Recent IPCC predictions argue that the world has ten years to reduce greenhouse gas emissions by half. Ten years to take a range of overlapping and dependent cultural, economic, and technological systems and reduce their carbon footprint by half. And only about thirty years to make these systems carbon neutral. The world Tech students will enter after ‘getting out’ will be dramatically warmer and more unstable that the one their parents and grandparents entered.
Ecology is a flipped course where students work on applied problems, including those associated with climate change, invasive species, overexploitation etc. The focus is on the ecological concepts, looking at either sustainability or community, with reference to the other, through units, labs, assignments, and activities.
If you have wondered why American cities today are simultaneously sites of hyper-investment (New York) and radical disinvestment (Detroit); why European cities privilege public spaces and life lived in public spaces (Barcelona); why Asian cities (Hong Kong) appear to have addressed the Coronavirus public health emergency better than others . . . Three basic questions provide the framework for this course: What makes a great city – its physical form or the life it affords its inhabitants? How do cities come to be – how do they start? How do they develop?
Proficiency-based introduction to selected socio-cultural aspects of France with a focus on sustainability-related issues and initiatives in France and the francophone world (green transportation, renewable sources of energy, ecovillages, zero plastic initiatives, social entrepreneurship etc.); incorporates grammar review. Conducted in French.
This course explores the interplay between energy security, environmental stewardship, and society acceptance. For this reason, it is important to understand the environmental consequences of energy policy choices (and vice versa) as well as the necessity of Community and societal buy-in if sustainability is to be realized. We explore this interplay in the range of policy approaches pursued in various countries, including the United Sates, Japan, China, and the European Union.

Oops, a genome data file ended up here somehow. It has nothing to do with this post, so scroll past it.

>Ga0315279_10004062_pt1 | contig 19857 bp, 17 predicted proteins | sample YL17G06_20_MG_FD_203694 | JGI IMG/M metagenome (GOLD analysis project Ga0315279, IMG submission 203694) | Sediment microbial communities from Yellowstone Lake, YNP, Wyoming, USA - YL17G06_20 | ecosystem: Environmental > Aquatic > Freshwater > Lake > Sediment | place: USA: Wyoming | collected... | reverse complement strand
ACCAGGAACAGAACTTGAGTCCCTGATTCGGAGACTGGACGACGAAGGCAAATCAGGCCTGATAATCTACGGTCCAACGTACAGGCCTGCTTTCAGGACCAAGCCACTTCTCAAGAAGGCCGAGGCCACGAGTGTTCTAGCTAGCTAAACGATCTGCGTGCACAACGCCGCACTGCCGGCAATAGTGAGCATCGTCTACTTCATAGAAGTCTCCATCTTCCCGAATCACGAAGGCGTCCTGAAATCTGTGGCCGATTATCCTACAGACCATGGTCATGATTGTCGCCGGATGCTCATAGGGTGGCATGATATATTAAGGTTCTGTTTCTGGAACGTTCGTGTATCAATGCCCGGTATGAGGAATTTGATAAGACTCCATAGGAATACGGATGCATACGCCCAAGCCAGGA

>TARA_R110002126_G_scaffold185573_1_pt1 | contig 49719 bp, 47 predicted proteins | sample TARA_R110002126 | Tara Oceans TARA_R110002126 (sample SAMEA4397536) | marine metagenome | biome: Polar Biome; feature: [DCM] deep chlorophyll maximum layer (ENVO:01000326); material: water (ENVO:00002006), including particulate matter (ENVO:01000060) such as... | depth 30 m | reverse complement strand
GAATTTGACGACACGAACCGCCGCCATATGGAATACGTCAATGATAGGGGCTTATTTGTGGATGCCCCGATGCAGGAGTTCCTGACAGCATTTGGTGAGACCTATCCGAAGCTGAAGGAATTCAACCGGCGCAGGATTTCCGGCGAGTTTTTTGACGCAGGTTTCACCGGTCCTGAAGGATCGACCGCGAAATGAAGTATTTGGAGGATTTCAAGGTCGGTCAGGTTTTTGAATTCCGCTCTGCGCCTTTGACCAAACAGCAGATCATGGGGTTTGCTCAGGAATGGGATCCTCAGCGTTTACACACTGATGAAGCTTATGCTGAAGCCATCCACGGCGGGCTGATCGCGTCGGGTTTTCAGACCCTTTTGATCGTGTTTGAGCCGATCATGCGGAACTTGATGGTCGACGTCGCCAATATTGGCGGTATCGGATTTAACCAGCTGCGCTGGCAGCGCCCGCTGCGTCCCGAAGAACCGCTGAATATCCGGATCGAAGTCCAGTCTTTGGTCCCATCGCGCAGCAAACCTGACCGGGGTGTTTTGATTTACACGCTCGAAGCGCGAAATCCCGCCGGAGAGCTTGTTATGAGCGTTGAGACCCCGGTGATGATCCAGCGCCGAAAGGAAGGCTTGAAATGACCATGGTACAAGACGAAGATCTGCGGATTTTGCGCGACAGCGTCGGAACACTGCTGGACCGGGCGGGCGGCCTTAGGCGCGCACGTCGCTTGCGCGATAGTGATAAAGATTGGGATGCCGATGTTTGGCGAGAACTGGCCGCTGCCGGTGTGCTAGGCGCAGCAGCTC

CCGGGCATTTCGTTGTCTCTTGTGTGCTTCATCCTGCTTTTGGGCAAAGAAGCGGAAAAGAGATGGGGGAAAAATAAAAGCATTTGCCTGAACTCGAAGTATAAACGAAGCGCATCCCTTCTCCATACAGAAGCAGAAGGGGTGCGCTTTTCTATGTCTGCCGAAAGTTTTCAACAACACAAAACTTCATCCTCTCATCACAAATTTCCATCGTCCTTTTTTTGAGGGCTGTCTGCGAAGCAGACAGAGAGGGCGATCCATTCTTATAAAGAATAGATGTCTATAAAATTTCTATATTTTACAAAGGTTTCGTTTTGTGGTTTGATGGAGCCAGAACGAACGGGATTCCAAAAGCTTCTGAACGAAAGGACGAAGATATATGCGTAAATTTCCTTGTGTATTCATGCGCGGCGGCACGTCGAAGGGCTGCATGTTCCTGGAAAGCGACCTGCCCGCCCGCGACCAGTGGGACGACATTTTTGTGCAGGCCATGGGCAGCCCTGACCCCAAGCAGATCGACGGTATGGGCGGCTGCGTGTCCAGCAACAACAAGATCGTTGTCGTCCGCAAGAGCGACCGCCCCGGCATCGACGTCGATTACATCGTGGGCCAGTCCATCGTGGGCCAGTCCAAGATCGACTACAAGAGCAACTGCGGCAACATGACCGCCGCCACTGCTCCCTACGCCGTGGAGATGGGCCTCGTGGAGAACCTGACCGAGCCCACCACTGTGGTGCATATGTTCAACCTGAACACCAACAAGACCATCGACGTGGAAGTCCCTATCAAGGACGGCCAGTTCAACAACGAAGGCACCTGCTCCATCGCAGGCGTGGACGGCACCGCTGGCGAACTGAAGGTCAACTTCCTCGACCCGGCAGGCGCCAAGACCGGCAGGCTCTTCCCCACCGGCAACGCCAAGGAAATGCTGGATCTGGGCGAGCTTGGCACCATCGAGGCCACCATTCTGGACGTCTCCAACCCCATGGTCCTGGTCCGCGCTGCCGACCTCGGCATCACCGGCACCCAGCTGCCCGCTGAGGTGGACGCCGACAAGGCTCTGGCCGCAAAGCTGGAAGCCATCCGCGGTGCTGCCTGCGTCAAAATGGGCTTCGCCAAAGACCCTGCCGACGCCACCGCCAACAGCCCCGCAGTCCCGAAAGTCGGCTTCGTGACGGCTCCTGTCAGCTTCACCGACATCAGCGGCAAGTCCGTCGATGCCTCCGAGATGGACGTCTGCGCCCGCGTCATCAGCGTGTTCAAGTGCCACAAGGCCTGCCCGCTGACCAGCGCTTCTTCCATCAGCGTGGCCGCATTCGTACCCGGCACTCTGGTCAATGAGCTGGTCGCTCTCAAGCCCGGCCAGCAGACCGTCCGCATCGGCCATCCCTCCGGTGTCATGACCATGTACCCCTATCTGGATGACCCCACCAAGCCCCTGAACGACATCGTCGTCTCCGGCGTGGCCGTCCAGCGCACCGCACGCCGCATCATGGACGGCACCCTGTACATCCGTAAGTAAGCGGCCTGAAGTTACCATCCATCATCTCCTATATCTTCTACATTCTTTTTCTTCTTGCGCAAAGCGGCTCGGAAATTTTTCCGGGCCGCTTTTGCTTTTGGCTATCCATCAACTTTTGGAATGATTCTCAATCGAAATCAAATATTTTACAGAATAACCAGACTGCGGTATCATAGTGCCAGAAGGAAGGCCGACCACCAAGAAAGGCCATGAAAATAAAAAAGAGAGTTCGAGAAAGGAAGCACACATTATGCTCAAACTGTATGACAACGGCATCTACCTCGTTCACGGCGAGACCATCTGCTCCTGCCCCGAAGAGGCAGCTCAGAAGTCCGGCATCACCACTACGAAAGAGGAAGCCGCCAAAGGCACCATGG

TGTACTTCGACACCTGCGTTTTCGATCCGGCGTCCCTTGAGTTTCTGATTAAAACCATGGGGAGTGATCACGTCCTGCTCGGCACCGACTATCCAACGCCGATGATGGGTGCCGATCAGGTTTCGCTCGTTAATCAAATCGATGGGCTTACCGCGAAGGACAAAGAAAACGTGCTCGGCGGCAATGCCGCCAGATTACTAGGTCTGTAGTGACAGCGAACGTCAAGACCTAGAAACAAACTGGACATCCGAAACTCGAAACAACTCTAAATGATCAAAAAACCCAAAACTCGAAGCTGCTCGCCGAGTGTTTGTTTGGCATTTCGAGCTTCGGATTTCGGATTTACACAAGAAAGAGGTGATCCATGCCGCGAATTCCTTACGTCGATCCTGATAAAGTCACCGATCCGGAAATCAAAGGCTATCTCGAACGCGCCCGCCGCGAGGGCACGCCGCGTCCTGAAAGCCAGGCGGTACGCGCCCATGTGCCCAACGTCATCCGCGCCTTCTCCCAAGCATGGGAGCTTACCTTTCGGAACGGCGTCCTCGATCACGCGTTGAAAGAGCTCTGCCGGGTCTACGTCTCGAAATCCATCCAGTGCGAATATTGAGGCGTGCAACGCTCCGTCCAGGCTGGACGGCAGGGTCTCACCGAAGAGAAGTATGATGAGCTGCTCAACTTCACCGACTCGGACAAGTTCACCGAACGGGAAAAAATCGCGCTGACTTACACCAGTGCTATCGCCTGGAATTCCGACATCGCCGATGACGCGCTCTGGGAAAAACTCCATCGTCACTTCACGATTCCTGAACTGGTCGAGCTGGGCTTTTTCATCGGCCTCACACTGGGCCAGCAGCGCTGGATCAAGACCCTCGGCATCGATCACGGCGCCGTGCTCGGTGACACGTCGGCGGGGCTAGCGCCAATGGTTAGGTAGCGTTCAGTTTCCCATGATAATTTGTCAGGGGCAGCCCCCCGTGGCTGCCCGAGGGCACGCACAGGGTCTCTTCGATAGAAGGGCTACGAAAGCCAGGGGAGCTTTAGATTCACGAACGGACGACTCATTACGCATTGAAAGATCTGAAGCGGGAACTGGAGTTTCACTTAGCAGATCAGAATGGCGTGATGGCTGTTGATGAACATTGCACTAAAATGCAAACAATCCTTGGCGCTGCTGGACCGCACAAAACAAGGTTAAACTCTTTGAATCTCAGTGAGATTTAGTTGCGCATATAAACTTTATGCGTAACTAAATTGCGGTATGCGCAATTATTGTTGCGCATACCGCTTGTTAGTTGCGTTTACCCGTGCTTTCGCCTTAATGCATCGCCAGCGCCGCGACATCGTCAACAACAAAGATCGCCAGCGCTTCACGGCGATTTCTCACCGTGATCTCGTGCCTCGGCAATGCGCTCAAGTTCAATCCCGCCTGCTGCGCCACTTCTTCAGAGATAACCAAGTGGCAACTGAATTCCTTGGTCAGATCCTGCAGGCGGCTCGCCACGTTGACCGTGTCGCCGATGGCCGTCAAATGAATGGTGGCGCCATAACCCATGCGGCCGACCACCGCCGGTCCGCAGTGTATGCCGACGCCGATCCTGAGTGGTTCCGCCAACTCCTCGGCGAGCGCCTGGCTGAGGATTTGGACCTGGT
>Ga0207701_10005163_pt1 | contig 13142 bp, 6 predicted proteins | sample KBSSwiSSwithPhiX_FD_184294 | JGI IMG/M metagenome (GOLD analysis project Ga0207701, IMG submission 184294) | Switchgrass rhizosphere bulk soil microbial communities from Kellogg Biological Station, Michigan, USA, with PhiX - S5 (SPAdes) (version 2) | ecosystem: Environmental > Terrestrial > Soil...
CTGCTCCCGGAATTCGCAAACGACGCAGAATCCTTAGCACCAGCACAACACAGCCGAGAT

Fundmentals of Geographic Information Systems (GIS) is a course designed to introduce students to the powerful world of geospatial information and technologies. Almost everything we do in life has a spatial element and this course will provide students with the necessary knowledge and skills to utilize GIS in any discipline of their choosing. In this course, students will learn how to make digital, interactive maps and applications that can be used to help communities make informed decisions based in science.
This course surveys the main theories of comparative politics and introduces the comparative method, a tool for explaining why and how broadly similar polities employ different approaches in seeking to solve common problems. Although we will examine a variety of issues in this course, we will focus intensively on the complex interplay of factors that produces cross-national variation in policy responses to the challenges of sustainable development, which is the theme of Georgia Tech’s current Quality Enhancement Plan.
The core objective of the Principles of Macroeconomics course is to familiarize students with how policy makers at the Federal level are thinking about the national economy, its health, the inevitable booms and busts, and what needs to be done to mediate the volatility of business cycle fluctuations.
This course asks how selected educational theories can inform tangible media design to support informed action on environmental challenges. We will ask how to use such approaches to support creativity, engagement, and education on issues such as pollution, waste, and recycling. The goal is to combine physical computing and material design as applied educational technologies to educate and activate response to specific environmental challenges. We will focus on challenges on the Georgia Tech campus and problems we face every day as students or staff.